Is Facebook an Ethical Hiring Tool? (Scientific American)

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From long-lost relatives to potential crushes, social media promotes clandestine investigations and covert judgments. Yet, “Facebook stalking” takes on an entirely new meaning when companies assess job candidates based on their online profiles. According to Scientific American, a recent study showed that many applicants found this practice unsettling, and were more likely to negatively view an employer thereafter. Consequently, ambiguous social media policies could lead to discrimination lawsuits in the future.

Comments

  1. John Carter says:

    Yes, using information from Facebook in hiring is UNETHICAL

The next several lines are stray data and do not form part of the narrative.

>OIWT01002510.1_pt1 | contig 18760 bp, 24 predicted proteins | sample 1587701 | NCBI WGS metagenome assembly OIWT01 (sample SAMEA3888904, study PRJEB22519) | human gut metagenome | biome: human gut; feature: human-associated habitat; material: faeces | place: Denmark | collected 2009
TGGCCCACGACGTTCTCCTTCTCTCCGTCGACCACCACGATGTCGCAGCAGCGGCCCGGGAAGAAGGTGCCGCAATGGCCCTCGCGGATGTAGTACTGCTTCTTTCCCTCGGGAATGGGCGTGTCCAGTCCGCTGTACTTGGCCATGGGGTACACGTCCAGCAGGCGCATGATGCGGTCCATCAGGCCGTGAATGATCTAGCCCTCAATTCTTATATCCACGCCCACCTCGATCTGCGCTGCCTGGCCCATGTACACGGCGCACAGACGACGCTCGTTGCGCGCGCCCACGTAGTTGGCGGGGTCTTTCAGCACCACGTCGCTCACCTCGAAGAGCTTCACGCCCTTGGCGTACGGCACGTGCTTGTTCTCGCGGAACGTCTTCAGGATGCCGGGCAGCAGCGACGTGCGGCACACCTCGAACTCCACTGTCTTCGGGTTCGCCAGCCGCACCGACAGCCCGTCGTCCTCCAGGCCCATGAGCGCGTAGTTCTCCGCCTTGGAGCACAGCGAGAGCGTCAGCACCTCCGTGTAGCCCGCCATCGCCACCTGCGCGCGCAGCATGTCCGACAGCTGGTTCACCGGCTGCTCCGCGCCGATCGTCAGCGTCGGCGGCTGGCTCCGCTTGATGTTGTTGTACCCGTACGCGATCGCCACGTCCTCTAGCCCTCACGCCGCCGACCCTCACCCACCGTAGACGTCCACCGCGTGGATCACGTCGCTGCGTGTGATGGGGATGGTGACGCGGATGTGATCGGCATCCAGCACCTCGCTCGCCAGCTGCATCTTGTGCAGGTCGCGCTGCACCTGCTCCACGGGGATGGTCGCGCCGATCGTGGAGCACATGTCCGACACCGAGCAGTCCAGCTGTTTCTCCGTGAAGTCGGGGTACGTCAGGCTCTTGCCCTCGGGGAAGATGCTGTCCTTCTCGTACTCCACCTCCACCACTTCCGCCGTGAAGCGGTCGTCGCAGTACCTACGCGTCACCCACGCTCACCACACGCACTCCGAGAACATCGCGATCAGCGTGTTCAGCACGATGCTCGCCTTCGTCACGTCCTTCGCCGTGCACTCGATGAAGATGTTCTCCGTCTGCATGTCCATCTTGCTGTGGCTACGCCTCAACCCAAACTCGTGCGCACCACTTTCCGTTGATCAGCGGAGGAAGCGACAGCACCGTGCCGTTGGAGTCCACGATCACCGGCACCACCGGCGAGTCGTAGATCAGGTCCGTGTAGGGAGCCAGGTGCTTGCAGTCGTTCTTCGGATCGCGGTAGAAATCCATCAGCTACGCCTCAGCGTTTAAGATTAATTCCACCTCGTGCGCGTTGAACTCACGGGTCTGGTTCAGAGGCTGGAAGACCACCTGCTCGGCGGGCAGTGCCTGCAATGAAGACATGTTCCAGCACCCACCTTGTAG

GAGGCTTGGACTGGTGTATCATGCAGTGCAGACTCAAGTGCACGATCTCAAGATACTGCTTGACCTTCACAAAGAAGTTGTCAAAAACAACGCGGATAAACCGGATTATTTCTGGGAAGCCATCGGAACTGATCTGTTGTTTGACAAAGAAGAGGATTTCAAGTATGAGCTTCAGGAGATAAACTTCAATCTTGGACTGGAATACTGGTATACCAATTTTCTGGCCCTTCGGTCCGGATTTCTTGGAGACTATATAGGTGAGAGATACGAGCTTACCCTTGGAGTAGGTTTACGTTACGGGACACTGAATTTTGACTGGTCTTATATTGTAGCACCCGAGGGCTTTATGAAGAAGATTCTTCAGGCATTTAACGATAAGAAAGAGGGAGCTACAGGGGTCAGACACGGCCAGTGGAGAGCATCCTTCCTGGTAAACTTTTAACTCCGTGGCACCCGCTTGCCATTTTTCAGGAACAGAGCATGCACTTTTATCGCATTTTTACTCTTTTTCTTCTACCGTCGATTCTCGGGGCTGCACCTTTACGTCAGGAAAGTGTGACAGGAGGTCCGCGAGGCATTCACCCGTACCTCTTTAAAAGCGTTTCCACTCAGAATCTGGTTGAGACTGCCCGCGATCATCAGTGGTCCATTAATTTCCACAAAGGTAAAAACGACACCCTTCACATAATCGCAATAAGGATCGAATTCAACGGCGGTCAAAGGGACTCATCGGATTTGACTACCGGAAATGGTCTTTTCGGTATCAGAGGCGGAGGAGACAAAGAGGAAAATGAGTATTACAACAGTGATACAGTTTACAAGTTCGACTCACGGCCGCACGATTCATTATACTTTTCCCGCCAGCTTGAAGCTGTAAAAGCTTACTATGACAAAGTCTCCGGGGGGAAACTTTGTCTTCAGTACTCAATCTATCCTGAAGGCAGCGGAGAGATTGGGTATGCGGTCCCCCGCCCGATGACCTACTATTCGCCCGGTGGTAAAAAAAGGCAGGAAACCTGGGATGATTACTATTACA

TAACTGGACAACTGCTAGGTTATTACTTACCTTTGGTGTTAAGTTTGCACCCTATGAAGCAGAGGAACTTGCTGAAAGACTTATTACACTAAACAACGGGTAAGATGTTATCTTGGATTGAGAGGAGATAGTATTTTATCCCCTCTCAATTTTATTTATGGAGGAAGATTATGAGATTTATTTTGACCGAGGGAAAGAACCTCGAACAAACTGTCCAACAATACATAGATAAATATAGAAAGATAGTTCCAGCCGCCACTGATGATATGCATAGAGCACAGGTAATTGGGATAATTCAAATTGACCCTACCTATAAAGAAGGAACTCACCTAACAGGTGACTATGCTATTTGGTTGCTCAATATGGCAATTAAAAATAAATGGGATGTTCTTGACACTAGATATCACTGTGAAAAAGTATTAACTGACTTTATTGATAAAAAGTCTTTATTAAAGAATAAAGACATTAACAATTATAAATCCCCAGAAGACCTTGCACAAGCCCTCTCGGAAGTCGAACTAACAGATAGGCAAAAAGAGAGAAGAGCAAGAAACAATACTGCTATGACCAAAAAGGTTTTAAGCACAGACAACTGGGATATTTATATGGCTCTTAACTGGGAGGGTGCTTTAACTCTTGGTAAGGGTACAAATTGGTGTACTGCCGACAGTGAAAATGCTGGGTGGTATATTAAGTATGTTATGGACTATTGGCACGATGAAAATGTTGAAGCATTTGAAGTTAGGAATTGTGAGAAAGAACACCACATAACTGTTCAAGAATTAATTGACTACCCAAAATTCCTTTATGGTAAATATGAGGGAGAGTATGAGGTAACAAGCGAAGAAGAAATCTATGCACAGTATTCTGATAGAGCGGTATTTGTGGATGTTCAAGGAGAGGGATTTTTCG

2. Erik Jorgensen '87 says:

    THis brings up some interesting issues. I figure any company I apply to work for will Google me. And if I’ve decided to leave my social media profiles open and free for anyone to look at at will, well that’s my own choice, and maybe my own fault if I don’t want that information public.

    An online reputation is what it is.

    But if the company decides to go deeper, (such as by requesting access to my Facebook account or somehow “friending” me), that crosses a line in my mind

    Phone records, spy chips, facial recognition software, license plate cameras. It’s starting to feel like we’re all in a Margaret Atwood novel. We need some better firewalls between the many silos of data that exist on all of us and those who would wish to use it for commercial (or more nefarious purposes). A job interviewer digging into Facebook is more on the tacky end of this continuum, but it does not take too much imagination to see how it all could turn very oppressive, very quickly.

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